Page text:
Anew kind of mutual fund is becoming popular among long-term investors. Known by various names, including life-cycle funds, lifestyle funds, life-strategy funds, and target-date or target-retirement funds, these funds eliminate physician-investors' need to periodically adjust the levels of stocks, bonds, and cash in their portfolios.
New York Times
According to a report, life-cycle funds offer investors an automatic way to shift money among asset classes, especially after a market shakeup or as investors' financial goals change. Data from the Financial Research Corporation of Boston indicate that there are at least 55 life-cycle funds on the market today.
Mutual Fund Choices
If you are saving only for retirement, life-cycle funds can be a convenient way to achieve a proper, diversified asset mix through a single investment. There are 2 types of life-cycle funds. The first type of life-cycle fund is designed to carry an investor from one stage of life to another. These funds maintain a fairly static asset mix and reflect a conservative, moderate, or aggressive level of risk. They resemble either a balanced fund (usually 60% equities and 40% bonds) or an asset allocation fund.
Suppose you start out with an aggressive fund. As you get older, you may wish to sell those shares and invest in a more conservative fund. You can make these changes fairly easily with a tax-deferred retirement account. If you have a regular account, however, switching funds could result in owing capital gains taxes. In this case, the second type of life-cycle fund, a retirement-date fund, is a better choice.
These funds radically adjust their asset mixes over time, growing more conservative as an investor nears retirement by switching a large portion of the portfolio from stocks to fixed income and cash. Retirement-date funds are for investors who plan to retire about 5 years before or after a certain year, the article notes. The year is often included in the fund's name.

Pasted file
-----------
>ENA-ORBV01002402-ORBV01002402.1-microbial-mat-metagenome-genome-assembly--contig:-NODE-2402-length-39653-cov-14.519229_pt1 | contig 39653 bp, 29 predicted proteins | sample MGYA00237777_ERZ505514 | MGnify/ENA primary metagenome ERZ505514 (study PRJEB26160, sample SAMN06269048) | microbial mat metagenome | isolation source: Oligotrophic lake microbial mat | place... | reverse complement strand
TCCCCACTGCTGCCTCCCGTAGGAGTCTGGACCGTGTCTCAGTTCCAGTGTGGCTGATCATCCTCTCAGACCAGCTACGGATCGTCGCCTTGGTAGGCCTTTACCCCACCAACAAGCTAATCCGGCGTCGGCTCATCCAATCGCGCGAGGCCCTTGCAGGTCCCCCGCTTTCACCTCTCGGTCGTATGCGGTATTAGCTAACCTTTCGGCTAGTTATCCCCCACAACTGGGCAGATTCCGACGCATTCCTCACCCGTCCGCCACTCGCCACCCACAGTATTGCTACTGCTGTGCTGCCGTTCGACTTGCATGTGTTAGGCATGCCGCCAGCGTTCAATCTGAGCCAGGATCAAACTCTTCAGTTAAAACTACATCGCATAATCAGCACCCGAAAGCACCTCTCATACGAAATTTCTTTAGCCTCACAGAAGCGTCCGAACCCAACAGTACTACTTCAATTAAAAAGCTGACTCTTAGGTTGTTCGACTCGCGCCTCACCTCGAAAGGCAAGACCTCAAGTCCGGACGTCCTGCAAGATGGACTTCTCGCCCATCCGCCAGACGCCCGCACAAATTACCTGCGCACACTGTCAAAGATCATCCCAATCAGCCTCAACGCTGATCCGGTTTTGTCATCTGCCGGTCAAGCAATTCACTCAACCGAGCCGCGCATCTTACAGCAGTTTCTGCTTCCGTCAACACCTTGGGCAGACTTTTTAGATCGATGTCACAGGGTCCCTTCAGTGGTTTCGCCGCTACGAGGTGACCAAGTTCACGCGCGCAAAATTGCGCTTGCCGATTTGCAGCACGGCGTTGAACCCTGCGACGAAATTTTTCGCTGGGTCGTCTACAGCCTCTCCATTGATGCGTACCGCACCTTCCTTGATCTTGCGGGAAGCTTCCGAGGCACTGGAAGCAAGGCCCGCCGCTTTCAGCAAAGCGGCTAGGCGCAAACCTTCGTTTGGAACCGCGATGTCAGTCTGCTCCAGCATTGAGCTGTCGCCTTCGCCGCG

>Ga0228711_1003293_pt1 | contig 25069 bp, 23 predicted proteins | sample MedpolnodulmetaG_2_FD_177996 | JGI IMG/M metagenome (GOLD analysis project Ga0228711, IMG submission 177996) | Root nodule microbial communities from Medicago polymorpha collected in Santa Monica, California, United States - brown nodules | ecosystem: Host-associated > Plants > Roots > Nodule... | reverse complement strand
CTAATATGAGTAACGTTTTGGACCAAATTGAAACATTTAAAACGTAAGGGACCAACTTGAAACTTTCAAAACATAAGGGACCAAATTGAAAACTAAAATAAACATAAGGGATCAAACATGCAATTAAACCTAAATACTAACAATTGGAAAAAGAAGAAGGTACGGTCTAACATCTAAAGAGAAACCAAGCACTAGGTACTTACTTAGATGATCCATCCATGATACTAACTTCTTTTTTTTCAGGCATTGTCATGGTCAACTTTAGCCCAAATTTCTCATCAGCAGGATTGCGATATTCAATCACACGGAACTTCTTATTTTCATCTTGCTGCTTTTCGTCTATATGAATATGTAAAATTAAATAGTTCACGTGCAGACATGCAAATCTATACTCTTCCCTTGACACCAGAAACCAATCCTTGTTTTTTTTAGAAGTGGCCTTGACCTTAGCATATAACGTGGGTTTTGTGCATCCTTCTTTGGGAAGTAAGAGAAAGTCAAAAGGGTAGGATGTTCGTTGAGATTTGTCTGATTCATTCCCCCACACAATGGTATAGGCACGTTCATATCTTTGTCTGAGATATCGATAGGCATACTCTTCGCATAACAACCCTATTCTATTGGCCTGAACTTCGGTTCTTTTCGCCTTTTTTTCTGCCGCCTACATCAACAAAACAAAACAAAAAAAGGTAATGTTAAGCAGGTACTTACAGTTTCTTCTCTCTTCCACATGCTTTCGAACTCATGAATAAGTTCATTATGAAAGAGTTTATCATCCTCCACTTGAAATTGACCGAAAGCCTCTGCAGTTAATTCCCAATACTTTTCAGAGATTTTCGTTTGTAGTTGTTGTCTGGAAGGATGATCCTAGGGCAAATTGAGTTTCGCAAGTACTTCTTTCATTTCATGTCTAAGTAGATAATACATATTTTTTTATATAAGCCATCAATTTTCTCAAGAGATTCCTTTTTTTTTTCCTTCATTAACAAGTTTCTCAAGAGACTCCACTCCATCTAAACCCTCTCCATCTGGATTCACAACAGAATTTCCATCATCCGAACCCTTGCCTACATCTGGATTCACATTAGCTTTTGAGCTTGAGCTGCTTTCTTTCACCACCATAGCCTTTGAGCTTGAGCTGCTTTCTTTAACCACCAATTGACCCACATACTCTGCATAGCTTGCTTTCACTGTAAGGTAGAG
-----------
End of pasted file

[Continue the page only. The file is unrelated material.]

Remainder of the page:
The Fidelity Freedom 2010 is one such fund. This fund currently holds 45.4% of its assets in domestic and international stocks, 45.7% in high-yield and investment-grade bonds, and 9.1% in cash. By 2010, however, the fund's manager will have reduced the stock portion to 26%, the bond portion to 42%, and increased the cash holdings to 32%.
By 2015, the fund will be 20% in stocks, 40% in bonds, and 40% in cash. The fund will eventually merge with an income-only fund.
Pros and Cons
Life-cycle funds maintain proper asset allocation over time, making them an attractive investment vehicle. In addition, they usually cost less overall than multiple individual funds. Life-cycle funds have an average expense ratio of 1.26% assets. According to Morningstar, the average mutual fund has an expense ratio of 1.41%. Despite these advantages, life-cycle funds have their share of flaws.
While they tend to decline less than traditional balanced funds during market downturns, they typically do not outperform the market in good times. Owning life-cycle funds in tandem with other investments can distort the mix of assets in your portfolio. Take an inventory of your investment goals to determine whether or not life-cycle funds make sense for you.